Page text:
Our next three days in the villages surrounding Mombin Crochu gave us all so much to think about…
In Logat, Elio opened his home to host one of our workshops. Made of hardened mud, painted white, with bright blue doors and hung with sheer blue curtains, the home was obviously well cared for.
Sardined tightly inside, 18 of us teetered on small wooden chairs with woven seats. The floor was hard-packed dirt. As the voice of the group rose with an opening hymn, I watched a chameleon walk across a rafter above me. He stopped mid-stride and his throat bubble out, like he was breathing deep, preparing to sing along.
Children peeked around corners, giggling and watching what we were doing. Once they saw my camera, everyone wanted their photo taken. They were delighted to see themselves in the small viewing window. Most have never seen a photo of themselves.
They do not know how beautiful they are.
I hope to find a sponsor when I get home – someone or a business that will finance the printing of these photos and ship them back to AMDH for distribution in the communities. (Anyone with any contacts? Ideas??)
Rather than have us use the outhouse, Elio offered his bedroom and chamber pot to us female ‘blans’. His bed was neatly made, the pillowcase pressed, clothes hung around the walls. It felt like an invasion of his privacy, but he seemed proud to offer, even insisting on emptying the pot for us. When Liz objected, he said, “You are guest in my home, this is what I do for you.”
During the workshop, when I asked if there were any questions, one man looked me directly in the eye and said, “Are you coming back? Can you come back and give us more training?”
What could I answer? My heart crunched. “I don’t know.”
(This became a common request…made at every single workshop to come.)
At the end of the afternoon, one man prayed, “Thank you, God for this beautiful workshop. May we continue to write our stories so that our children’s children will know who we were and what we did on this earth.”
This has turned out beyond our wildest expectations. Every group has a different dynamic, and certainly not everyone takes to the writing, but in each group are a few that work so hard to put their words on paper; and most seem elated and empowered by the opportunity to speak their stories and words out loud.
And they see how writing can give them something proud to hang on to. How their own words can be a gift to those who come after them.
I think this is extraordinary. Day after day, I struggle with it, feeling totally ineffectual and just hoping that what comes out of my mouth is useful. And day after day, I hear simple words that amaze me.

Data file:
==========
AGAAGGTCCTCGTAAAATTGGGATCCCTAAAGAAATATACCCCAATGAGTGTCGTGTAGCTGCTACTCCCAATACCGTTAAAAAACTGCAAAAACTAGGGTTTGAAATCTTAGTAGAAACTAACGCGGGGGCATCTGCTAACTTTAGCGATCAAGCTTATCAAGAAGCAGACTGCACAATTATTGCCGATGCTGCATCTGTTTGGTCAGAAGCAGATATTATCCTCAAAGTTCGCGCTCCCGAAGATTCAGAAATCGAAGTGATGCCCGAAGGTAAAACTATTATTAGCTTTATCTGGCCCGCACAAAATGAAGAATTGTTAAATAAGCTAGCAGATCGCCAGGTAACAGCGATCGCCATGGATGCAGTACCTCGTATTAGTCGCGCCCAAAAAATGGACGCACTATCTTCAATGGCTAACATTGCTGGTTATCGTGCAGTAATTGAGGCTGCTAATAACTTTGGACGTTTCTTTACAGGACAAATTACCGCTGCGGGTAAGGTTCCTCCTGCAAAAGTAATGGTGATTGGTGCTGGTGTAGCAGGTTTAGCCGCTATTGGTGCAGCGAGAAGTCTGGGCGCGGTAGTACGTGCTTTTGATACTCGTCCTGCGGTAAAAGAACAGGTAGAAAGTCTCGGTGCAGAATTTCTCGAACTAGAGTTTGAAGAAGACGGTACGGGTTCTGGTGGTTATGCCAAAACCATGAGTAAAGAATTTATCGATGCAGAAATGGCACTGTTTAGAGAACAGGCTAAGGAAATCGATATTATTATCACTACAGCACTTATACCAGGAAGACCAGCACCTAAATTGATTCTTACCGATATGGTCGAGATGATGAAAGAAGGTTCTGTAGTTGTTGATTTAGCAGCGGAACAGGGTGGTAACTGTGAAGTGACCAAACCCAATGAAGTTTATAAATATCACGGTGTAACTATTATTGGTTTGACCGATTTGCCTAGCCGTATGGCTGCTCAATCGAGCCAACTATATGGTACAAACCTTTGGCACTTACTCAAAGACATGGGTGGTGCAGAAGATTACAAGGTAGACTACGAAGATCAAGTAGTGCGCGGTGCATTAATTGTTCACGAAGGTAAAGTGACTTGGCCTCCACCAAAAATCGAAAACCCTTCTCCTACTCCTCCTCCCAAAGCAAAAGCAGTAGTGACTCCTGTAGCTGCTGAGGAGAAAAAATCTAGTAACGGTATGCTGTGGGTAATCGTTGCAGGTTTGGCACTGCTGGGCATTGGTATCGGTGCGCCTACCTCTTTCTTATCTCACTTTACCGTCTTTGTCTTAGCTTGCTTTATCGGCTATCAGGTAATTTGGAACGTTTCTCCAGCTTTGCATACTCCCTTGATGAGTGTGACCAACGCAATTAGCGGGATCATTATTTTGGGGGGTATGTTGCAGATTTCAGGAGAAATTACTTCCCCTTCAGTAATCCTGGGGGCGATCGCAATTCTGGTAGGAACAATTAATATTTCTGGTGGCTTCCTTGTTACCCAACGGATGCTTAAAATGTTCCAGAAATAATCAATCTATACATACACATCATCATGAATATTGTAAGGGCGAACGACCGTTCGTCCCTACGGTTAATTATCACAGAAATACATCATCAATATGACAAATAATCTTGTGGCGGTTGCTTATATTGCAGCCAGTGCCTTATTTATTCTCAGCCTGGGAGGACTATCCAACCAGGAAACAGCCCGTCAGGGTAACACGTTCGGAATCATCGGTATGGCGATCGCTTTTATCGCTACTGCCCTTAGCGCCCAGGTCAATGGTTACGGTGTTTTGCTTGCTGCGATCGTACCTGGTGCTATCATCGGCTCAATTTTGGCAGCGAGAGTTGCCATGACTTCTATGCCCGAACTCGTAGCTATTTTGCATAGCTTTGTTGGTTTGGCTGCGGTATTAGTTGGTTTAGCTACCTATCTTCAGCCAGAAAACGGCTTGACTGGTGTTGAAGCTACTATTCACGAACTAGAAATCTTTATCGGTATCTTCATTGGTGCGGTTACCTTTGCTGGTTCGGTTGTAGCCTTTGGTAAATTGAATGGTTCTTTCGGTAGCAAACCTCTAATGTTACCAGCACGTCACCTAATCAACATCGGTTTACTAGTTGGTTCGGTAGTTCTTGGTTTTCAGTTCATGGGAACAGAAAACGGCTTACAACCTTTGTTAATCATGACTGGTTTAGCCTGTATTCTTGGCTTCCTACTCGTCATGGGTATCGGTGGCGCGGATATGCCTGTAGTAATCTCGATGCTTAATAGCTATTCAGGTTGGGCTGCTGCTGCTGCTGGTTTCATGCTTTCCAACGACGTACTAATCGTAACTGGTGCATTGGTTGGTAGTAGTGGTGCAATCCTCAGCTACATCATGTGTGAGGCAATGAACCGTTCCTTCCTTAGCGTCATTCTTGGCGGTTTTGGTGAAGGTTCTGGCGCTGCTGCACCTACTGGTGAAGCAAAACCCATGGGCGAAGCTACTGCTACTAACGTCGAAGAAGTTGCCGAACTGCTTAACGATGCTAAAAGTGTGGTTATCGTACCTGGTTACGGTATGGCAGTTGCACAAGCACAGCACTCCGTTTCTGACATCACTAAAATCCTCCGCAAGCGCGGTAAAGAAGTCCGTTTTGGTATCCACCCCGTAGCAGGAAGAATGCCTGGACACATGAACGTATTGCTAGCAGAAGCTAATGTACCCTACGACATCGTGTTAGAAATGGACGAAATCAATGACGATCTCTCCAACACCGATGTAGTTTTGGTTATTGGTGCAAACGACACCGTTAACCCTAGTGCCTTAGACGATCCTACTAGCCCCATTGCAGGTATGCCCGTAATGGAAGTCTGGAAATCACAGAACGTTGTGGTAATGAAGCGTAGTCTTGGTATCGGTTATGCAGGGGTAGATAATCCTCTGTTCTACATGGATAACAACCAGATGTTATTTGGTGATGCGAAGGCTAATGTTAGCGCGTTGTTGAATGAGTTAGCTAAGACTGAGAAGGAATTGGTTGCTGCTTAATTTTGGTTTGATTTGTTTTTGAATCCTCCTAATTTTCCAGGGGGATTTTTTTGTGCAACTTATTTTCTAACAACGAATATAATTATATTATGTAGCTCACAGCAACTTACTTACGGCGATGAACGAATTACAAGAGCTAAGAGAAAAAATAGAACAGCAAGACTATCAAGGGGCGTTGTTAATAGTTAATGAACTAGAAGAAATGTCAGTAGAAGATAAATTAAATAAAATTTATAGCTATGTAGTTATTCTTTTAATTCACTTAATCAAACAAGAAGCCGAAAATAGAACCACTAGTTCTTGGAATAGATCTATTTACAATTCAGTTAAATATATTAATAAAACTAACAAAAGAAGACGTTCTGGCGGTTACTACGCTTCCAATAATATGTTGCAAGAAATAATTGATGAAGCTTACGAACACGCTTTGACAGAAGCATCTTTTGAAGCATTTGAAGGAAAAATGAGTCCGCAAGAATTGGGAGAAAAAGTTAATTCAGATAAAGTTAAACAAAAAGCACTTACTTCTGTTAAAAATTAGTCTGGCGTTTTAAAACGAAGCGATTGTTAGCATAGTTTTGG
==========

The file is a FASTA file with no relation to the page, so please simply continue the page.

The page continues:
In Mombin Crochu, a tiny woman of about my age dressed in a smart black dress and hat, stood and spoke with harsh vibrancy about the mistreatment of women…about their hard lives and what they sacrifice for their families. “God did not mean women to endure this misery,” she said. Her voice was strong, her presence imposing. She was a natural orator. She spoke her words like poetry. When she wrote of her mother’s death, she had to stop, the tears began flowing.
I saw in her a woman who could move mountains, who could be an advocate for women, who could possibly gather the stories of women. (She’s the lady on the left, below.)
As the day went on, when I asked them to write about dreams, this is what they wrote:
“I dream of giving my mother a concrete house, so she can be happy.”
“I dream of having a bank account.”
“I have a business idea. I want to buy a donkey so I can start my own business.”
A serious young man who never smiled wrote that his dream was to become doctor, so he could help heal people in his community.
A tall lanky farmer – an older man – spoke of his dream to send his children to school, but he didn’t know how he could ever make the extra money it required in his lifetime.
Another work-weary farmer who quietly and painstaking wrote his few words with the utmost care spoke of a similar dream and how to do so would put a ‘song in his heart.’ By the end of the workshop, he had fallen asleep. I wondered what time he had awoken that morning; how far he’d walked to be here with us…what he would think about as he made his long walk home.
When he left, I reached out to shake his hand, “Mwen konten wey ou.”
I am so happy to meet you.